The only link building tactic that nearly every marketplace shares is badges.  Yelp, Tripadvisor, Thumbtack, Houzz and many others use batches.  Typically they bait the businesses on their platform to put a badge to ‘highlight accomplishments’ and receive a link back in the process.

Most of these giant aggregators even do a ‘Best of YYYY’ list and offer special made up awards, further ego-baiting businesses into displaying their achievement on their websites.

As a result, the more you grow your business, the more relevant links you get.  Many of these aggregator sites end up outranking the original small business brand’s site for the latter’s branded term, stealing away some of that business’ traffic.  Some might say they’re taking advantage of the small businesses, while others argue it’s a fair value exchange.  But we’re not here to debate ethics – companies do it, and badging seems to be alive and well.

However, many websites have been penalized for using badges for link building.  It’s quite easy for Google to see a pattern with badges, and they are certainly ‘manipulating page rank’.  Google’s official stance says the following:

Widgets can help website owners enrich the experience of their site and engage users. However, some widgets add links to a site that a webmaster did not editorially place and contain anchor text that the webmaster does not control. Because these links are not naturally placed, they’re considered a violation of Google Webmaster Guidelines.

The examples Google gives are clearly pretty shiesty.

Of course, Big G also recommends no-following the links.  Good one Google.

So with the usual vague direction from Google, what is one to do in 2018?  Here are a few case studies to consider.

A post about Tripadvisor’s badge strategy includes a comment from Tripadvisor’s VP of SEO saying the following:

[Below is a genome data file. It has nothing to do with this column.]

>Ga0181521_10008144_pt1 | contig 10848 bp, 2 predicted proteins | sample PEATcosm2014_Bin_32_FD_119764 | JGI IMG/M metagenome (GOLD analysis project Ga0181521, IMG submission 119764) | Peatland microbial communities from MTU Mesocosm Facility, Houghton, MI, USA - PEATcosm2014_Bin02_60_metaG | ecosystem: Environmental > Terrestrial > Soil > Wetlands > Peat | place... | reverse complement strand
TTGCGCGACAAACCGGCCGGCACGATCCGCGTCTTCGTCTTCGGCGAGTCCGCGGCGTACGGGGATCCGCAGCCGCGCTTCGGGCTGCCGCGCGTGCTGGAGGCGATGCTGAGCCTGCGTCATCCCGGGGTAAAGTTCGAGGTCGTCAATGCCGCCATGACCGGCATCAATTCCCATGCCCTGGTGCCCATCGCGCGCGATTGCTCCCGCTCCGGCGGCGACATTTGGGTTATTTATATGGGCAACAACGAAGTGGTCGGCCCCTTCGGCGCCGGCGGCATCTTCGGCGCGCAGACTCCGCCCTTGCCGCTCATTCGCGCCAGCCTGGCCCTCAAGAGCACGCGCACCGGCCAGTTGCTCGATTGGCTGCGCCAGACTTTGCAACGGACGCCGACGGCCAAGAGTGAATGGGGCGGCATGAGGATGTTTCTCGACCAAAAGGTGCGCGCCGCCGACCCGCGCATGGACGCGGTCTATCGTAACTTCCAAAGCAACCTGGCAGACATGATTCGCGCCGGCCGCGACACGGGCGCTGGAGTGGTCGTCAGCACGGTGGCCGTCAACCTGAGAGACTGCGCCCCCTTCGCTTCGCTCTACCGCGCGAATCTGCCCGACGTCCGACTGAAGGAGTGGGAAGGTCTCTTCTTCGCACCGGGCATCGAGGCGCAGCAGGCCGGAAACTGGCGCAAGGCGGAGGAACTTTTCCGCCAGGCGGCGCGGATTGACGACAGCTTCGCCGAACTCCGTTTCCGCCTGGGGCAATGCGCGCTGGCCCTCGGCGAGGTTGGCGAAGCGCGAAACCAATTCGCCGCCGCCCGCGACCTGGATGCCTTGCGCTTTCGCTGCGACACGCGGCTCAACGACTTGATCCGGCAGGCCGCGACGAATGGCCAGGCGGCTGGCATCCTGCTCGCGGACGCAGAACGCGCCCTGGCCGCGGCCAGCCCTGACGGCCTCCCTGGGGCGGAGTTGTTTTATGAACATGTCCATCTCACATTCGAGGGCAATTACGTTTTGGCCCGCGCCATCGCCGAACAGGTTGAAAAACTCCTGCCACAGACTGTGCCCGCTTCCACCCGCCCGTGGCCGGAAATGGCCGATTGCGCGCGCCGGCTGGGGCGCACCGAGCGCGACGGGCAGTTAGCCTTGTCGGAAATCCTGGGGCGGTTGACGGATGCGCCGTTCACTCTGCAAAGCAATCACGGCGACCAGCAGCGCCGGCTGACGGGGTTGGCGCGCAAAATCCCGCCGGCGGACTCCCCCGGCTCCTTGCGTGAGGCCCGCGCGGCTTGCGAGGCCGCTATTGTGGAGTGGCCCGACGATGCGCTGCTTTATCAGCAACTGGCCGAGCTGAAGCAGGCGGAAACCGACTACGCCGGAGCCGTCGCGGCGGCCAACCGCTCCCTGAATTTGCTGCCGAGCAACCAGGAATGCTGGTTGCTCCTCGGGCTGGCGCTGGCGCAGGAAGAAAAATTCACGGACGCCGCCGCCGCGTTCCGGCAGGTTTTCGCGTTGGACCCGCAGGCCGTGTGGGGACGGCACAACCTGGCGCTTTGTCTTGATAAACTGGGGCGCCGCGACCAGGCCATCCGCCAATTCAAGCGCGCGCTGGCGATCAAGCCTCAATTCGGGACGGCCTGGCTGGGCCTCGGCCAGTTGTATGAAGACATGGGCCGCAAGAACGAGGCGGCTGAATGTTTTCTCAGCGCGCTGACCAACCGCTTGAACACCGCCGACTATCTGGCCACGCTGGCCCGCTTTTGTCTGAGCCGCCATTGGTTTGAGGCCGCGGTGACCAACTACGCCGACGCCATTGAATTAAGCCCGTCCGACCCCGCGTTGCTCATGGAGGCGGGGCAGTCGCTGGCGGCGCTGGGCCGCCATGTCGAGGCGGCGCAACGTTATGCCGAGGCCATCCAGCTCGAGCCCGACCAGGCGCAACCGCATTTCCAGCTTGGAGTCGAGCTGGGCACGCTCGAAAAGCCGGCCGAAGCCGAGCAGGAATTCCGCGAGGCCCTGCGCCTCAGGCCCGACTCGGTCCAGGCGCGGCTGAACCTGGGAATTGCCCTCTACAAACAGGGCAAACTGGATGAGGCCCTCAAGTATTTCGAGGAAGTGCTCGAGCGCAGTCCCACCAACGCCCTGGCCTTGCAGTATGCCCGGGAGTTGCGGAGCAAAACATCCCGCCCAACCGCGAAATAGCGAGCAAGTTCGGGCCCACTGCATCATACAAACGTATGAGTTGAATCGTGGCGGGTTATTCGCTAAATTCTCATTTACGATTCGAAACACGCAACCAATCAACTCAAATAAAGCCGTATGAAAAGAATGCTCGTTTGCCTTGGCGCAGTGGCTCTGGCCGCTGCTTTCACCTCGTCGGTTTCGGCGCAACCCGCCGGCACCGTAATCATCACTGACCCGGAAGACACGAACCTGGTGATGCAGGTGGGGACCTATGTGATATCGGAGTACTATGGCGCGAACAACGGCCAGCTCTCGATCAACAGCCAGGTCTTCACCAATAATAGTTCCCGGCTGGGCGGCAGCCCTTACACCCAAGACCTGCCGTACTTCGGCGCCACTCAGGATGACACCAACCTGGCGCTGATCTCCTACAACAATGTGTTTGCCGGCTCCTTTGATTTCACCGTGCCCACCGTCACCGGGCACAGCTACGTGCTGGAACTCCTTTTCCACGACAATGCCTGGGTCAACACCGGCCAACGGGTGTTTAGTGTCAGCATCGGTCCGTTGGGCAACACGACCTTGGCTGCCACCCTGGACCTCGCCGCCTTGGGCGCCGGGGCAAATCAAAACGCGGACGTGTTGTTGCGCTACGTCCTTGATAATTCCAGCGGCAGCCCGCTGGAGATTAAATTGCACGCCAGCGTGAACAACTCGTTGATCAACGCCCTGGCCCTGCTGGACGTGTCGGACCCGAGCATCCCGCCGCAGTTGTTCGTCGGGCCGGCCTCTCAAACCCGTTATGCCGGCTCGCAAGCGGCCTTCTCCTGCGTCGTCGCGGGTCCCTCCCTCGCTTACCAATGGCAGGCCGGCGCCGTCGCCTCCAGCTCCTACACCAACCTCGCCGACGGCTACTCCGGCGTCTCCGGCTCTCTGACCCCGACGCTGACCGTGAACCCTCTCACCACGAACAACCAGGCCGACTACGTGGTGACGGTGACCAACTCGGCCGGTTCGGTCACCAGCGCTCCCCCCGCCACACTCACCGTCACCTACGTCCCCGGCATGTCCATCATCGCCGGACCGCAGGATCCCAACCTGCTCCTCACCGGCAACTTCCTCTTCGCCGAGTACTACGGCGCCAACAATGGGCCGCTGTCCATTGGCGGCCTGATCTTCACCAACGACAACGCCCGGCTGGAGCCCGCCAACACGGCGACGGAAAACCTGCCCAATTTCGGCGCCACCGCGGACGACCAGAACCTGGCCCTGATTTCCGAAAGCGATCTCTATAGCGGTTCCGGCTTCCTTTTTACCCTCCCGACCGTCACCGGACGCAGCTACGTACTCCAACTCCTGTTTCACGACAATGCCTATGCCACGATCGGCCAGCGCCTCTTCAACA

1. Links in TripAdvisor widgets can be removed or No Followed – placement of widgets is voluntary.
  2. TripAdvisor no longer links widgets with rich anchor text and disavowed links from old widgets which contained rich anchor text when Google updated their widget guidelines

So Tripadvisor seems to feel that badging is OK, provided there’s no anchor text and that you can remove the links.  Got it.

When Thumbtack was famously penalized for their badging strategy, it wasn’t because of the badges themselves, but because Thumbtack was effectively paying for the links by offering businesses credits on the Thumbtack platform.  This would indicate the badges themselves were not the problem.

In a 2016 Whiteboard Friday, Rank Fishkin states that you will generally be OK if you follow these guidelines:

  • Keep that anchor text branded or omitted entirely. It’s non-branded anchor text. It’s just your brand name, or it’s very limited. It just says “Data Via,” and via is the link itself.
  • Opt-out of the link is available, meaning that someone could say, “Yeah, I want to embed that. Include a link back to sneakysneakers.com? No. No, thank you.”
  • There should be a compelling reason to click.
  • That embed is static.
  • It’s not controlled by JavaScript.
  • The widget feels like it’s reference-focused, so there’s actually some value there.
  • Only embedded intentionally by those who are naturally and editorially choosing to include it.

Rand is typically a pretty honest guy, has access to a lot of internal research, and usually veers way towards the white hat pulpit end of the spectrum.  So if he’s giving the OK, he probably really believes it’s safe.

One other thing to keep in mind is that these giant sites with thousands of badge links often earned their rankings over a decade ago, when you could play things a lot looser and the SERPs were wide open.

So, our recommendation for badge / embeddable links is:

  1. Don’t rely on badges as your only strategy. Google likely devalues embeddable links as they are easy to detect.  Additionally, badge links are typically a quantity game over quality.
  2. Use branded anchor text. We’ve yet to hear of someone who has been penalized for this.
  3. Link back to the business’ profile.  You’re avoiding risk and it’s the decent thing to do.
  4. Don’t pay for them.  Or don’t get caught, at least.
  5. Copy the best player you know. If another player in your vertical is doing badges, copy whatever they’re doing rather than reinvent the wheel.